The Mezzotint by M.R. James is the BBC’s A Ghost Story for Christmas for 2021. RICHARD MARKWORTH takes a look.
The Mezzotint is the latest M.R. James short story to get the Mark Gatiss-treatment for the BBC’s A Ghost Story for Christmas. RICHARD MARKWORTH takes a look.
Thanks to the success of his many projects, from The League of Gentlemen to Dracula, actor, writer, director and avid horror enthusiast, Mark Gatiss, possesses enough influence at the BBC to have been granted the opportunity to continue their prestigious A Ghost Story for Christmas strand.
The Mezzotint (2021), written and directed by Gatiss, is his fourth entry in the series following The Tractate Middoth (2013), The Dead Room (2018) and Martin’s Close (2019). As with his first and third offerings, The Mezzotint is adapted from a short story by M R James, widely considered a master of the form.
Bachelor Edward Williams (Rory Kinnear), a curator at a local museum, fills his “idle hours” playing golf, socialising with his fellows, and engaging in research into his family history. He is particularly interested in uncovering details regarding his apparently illegitimate great grandfather and seeks details of the “Francis” family whose surname mysteriously appears alongside his own on his ancestor’s birth records. Visiting Essex, his grandfather’s birth county, Williams acquires the assistance of the eccentric Mrs Ambrigail (Frances Barber) who ardently agrees to investigate the Francis’ connection to his family.
Whilst working at the museum Williams receives details of a seemingly unremarkable mezzotint from one of his regular dealers. The object depicts an unidentified manor house, set in a darkened landscape with no foreground figures to enliven the scene. His curiosity is aroused by the high price attached to the item.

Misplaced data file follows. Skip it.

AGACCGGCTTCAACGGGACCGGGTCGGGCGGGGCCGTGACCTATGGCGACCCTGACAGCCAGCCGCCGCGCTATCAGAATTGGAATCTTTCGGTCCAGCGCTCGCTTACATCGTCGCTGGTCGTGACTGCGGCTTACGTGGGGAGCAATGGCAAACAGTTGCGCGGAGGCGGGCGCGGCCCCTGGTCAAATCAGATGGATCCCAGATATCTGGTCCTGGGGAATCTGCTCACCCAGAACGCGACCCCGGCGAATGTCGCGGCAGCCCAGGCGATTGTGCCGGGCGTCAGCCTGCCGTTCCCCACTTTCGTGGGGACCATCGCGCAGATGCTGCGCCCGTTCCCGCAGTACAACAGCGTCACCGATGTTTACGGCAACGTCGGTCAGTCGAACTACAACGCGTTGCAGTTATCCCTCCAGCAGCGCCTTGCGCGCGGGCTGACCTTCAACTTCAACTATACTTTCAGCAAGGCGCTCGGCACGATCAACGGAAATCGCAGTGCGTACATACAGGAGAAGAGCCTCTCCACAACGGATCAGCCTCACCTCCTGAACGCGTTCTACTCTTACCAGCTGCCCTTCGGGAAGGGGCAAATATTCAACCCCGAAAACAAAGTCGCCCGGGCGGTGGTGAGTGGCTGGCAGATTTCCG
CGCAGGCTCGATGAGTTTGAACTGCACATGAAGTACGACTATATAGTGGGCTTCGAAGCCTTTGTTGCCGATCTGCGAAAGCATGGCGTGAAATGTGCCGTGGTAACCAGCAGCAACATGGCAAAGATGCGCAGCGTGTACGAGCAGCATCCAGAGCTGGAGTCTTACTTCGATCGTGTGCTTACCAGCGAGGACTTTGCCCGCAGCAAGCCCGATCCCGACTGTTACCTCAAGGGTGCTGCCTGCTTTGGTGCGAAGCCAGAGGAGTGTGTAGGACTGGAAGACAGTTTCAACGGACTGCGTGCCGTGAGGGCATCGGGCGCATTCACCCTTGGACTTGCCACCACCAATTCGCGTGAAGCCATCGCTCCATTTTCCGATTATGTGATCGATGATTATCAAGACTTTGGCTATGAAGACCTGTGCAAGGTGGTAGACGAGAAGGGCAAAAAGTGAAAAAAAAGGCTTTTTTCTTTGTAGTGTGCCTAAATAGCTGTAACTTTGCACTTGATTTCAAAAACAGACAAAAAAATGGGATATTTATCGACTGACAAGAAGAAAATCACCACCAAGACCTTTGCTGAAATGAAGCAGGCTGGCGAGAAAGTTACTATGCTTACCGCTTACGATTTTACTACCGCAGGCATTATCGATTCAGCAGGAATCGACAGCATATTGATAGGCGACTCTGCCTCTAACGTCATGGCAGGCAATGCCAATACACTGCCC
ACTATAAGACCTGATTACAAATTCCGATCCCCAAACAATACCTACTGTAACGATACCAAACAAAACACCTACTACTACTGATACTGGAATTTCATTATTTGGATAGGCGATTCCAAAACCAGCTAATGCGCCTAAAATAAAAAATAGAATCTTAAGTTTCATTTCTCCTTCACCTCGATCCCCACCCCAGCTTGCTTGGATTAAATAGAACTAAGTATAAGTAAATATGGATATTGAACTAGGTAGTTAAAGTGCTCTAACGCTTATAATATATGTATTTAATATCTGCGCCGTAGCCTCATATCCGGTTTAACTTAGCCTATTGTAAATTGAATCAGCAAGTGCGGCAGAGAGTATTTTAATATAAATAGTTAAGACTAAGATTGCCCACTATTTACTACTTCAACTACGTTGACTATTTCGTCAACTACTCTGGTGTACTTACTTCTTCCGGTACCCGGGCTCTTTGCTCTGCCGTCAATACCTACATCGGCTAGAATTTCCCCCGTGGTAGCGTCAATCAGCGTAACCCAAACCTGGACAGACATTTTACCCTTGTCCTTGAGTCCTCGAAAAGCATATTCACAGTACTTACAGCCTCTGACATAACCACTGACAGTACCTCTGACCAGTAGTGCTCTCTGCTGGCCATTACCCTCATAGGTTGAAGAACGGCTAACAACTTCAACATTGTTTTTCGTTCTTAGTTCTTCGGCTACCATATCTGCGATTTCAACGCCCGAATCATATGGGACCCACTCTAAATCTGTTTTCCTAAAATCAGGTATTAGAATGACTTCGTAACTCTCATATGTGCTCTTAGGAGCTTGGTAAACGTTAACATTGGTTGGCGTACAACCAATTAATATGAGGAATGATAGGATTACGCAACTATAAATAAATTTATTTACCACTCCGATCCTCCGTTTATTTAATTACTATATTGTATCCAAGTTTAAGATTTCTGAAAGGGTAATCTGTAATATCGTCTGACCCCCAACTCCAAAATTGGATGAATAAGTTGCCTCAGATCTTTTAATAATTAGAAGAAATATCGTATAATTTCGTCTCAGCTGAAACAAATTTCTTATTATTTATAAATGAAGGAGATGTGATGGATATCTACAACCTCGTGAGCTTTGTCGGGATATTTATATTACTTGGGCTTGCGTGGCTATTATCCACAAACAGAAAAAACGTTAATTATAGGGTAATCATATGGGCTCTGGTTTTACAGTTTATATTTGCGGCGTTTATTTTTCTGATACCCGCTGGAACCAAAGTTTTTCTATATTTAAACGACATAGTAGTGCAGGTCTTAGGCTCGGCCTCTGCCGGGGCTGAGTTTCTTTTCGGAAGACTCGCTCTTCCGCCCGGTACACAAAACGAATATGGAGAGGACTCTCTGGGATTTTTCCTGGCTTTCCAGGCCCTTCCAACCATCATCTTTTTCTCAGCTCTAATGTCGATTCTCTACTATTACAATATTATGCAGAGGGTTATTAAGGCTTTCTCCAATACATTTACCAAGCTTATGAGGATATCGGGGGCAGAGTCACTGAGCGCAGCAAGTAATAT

Having obtained the original “on approval” Williams remains unimpressed. The scene is, as originally surmised, rather bland, lacking any striking features to recommend it. The accompanying label is damaged leaving only a partial clue as to the location of the subject matter, the surviving text indicating the likely setting to be in Essex or Sussex.
Williams asks golfing partner, Binks (John Hopkins), for his opinion on the piece and is surprised when his friend comments on the depiction of moonlight and mentions the hint of a figure in the lower right-hand corner. On examination, a puzzled Williams also notes the lighting and observes what seems to be a bony hand protruding into view. He ascribes the discrepancies to a fault in the reproduction he had originally received.
Later, Williams entertains Binks and two other friends, Nisbet (Nikesh Patel) and Garwood (Robert Bathurst). Garwood, when asked for his views on the mezzotint, advises he is impressed by both the use of light and the “grotesque” figure on display.
Alone that night, Williams is drawn to the picture and shocked to see the figure therein appears to have moved and is now shown to be crawling towards the house. Impossibly, the image displayed on the mezzotint appears altered each time he returns to it.
A frightened Williams asks Nisbet to view the image and describe in detail what he sees. Nisbet can see no figure but notes a window on the ground floor of the house is now open. Williams relays to Nisbet his terrifying conclusion “The picture changes”.